Bladder Cancer Survival Worse Among Women Despite RC

Among stage 2 to 4 bladder cancer patients, women had lower cancer-specific survival than men.
Among stage 2 to 4 bladder cancer patients, women had lower cancer-specific survival than men.
The following article is part of conference coverage from the 2017 American Urological Association meeting in Boston. Renal and Urology News' staff will be reporting live on medical studies conducted by urologists and other specialists who are tops in their field in kidney stones, prostate cancer, kidney cancer, bladder cancer, enlarged prostate, and more. Check back for the latest news from AUA 2017. 

BOSTON — Female bladder cancer patients are at higher risk of overall and cancer-specific mortality risk than their male counterparts, but this gender disparity is not due to delayed radical cystectomy, investigators reported at the American Urological Association 2017 annual meeting.

A growing body of research shows that female patients have worse survival after a bladder cancer diagnosis. Recent studies have suggested that treatment disparities, such as an absence of RC, are the cause. For example, many patients diagnosed with non-muscle invasive or muscle-invasive bladder cancer that is refractory to medication still don't receive RC.

“We found that process of care determinants, such as radical cystectomy use and treatment delay, were not associated with gender differences in survival,” Stephen B. Williams, MD, Director of Urologic Research at the University of Texas Medical Branch at Galveston , told Renal & Urology News. “Gender differences persist with women significantly more likely to undergo radical cystectomy independent of clinical stage.”

Using Surveillance, Epidemiology, and End Results (SEER)-Medicare linked data, Dr Williams and colleagues examined RC receipt and timing among 49,974 patients older than 66 years diagnosed with clinical stage 1 to 4 bladder cancer from 2002 to 2011. Roughly three quarters of patients were male and one quarter female.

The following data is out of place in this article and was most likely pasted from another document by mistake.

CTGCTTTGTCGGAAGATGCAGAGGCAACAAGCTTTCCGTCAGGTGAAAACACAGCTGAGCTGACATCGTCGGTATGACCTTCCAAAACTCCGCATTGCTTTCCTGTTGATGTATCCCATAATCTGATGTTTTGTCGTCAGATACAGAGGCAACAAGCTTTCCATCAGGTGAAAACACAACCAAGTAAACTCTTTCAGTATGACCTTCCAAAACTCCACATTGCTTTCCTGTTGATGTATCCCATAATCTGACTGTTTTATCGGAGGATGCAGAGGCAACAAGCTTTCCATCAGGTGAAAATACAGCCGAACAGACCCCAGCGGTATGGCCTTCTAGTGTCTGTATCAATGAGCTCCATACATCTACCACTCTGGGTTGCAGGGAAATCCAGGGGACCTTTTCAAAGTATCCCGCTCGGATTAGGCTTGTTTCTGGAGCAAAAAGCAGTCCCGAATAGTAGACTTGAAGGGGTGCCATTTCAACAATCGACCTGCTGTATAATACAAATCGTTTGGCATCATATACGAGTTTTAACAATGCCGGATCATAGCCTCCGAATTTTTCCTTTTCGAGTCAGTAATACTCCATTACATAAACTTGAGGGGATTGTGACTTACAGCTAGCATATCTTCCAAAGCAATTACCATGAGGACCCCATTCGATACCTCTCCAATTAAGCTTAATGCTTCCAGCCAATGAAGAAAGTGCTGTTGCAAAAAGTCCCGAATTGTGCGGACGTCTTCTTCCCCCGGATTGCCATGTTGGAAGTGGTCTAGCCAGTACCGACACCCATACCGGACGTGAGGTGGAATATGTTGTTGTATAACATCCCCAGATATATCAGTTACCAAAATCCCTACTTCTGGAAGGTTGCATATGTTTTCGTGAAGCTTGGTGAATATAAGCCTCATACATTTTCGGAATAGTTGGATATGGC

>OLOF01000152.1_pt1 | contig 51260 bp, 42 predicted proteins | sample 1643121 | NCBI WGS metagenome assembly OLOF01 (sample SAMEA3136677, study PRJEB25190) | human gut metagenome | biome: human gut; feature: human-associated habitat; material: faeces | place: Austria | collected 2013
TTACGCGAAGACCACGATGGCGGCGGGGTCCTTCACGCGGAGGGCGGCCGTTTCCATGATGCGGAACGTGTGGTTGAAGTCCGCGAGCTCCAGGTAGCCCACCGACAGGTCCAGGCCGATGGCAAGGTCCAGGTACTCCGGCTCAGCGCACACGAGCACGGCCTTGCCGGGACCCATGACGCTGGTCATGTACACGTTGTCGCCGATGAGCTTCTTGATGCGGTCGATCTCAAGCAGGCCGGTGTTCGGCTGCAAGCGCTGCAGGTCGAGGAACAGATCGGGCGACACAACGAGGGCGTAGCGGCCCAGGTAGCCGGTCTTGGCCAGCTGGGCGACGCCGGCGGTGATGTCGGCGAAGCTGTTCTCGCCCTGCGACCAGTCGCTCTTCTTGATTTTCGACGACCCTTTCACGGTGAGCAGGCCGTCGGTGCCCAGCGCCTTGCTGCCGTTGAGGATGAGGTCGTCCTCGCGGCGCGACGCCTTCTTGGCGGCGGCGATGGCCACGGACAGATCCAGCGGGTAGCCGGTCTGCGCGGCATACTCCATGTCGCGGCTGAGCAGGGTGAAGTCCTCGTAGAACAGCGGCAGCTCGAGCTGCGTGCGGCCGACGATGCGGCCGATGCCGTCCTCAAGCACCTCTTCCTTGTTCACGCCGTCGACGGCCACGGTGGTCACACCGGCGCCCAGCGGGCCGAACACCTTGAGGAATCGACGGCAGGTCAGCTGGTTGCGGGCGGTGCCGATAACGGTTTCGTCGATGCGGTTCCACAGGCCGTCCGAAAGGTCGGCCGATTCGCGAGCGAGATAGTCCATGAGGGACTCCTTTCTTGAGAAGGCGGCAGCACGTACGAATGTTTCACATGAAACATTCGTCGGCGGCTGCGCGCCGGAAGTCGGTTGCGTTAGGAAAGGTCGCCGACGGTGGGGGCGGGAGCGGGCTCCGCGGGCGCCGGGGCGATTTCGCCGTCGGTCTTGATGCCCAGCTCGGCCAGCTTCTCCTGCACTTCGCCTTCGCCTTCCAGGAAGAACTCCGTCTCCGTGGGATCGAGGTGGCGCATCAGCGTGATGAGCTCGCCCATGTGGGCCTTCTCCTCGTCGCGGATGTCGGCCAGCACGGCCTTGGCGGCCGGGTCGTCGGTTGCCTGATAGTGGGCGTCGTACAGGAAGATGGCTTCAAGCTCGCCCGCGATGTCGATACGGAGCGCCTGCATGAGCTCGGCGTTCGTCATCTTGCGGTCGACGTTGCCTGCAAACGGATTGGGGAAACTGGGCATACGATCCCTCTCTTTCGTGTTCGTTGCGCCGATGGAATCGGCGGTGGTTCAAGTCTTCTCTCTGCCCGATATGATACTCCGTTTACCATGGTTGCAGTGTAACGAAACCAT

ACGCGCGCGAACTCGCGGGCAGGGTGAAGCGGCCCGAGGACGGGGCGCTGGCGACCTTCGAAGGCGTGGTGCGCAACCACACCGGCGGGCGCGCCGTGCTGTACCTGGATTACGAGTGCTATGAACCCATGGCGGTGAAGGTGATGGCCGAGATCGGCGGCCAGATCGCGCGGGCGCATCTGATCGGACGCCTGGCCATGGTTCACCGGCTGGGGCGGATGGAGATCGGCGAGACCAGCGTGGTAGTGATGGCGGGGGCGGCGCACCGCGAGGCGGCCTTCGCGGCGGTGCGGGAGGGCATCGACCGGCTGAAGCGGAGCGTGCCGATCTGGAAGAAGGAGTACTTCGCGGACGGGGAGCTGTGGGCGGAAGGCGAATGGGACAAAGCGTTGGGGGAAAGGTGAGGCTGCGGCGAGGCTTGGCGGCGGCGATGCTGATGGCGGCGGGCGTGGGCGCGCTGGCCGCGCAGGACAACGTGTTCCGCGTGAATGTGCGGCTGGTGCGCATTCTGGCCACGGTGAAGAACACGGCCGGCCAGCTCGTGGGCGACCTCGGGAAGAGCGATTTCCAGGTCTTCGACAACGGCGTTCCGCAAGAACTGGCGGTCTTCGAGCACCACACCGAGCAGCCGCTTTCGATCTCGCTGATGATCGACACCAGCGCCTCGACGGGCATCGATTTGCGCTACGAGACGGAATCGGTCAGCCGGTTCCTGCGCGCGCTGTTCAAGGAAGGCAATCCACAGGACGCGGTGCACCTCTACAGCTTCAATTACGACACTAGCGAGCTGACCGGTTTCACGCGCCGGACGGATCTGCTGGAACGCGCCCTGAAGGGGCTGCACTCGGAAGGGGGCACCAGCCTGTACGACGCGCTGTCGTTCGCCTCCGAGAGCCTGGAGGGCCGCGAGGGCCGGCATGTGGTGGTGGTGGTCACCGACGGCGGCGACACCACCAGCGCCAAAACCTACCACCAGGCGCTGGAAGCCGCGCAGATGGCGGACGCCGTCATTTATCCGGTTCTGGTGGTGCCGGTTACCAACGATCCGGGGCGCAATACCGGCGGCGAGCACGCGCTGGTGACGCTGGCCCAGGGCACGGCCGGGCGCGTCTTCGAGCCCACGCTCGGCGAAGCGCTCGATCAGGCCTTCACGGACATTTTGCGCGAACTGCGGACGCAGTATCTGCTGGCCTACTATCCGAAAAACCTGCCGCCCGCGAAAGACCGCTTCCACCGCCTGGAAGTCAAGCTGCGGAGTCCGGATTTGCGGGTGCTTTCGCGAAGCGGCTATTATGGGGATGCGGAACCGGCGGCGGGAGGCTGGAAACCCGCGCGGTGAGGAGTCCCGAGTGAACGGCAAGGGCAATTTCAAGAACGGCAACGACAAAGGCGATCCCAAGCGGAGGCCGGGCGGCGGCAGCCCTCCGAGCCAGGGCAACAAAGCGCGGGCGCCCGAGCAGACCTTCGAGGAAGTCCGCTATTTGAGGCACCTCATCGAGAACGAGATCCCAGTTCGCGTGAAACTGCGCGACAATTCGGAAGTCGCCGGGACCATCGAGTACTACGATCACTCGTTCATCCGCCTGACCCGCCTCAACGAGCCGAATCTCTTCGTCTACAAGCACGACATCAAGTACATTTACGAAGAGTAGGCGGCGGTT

Although women were 53%, 52%, 26%, and 31% more likely than men to receive RC at clinical stage 1, 2, 3, and 4, respectively, they had a significant 20%, 44%, and 29% increased risk of bladder cancer-specific mortality at stage 2, 3, and 4, respectively. Overall survival results showed the same trend by gender.

Delayed surgery from the time of diagnosis was associated with worse survival, but men and women had similar risks of delayed surgery across clinical stages, with the exception of stage 4. Women with stage 4 disease actually were 23% less likely to have delayed surgery.

Female patients tended to have more advanced bladder cancer, so the investigators accounted for tumor characteristics, including clinical stage, tumor grade, as well as use of lymph node dissection and neoadjuvant chemotherapy. Women also carried a greater burden of co-existing illnesses and more were older and non-Caucasian. When the investigators adjusted for all of these clinical and patient characteristics, women still were more likely to die from bladder cancer.

The findings hint that biological differences in carcinogenesis may be the more likely basis of gender disparities.  

Visit Renal and Urology News' conference section for continuous coverage from AUA 2017.

Reference

Fang JE, Huo J, Kerr PS, et al. Survival differences among bladder cancer patients according to gender: Critical evaluation of radical cystectomy use and delay to treatment. [abstract]. J Urol 2017;197(4S):e33. Poster presented at the American Urological Association 2017 annual meeting on May 12, 2017. MP04-014.

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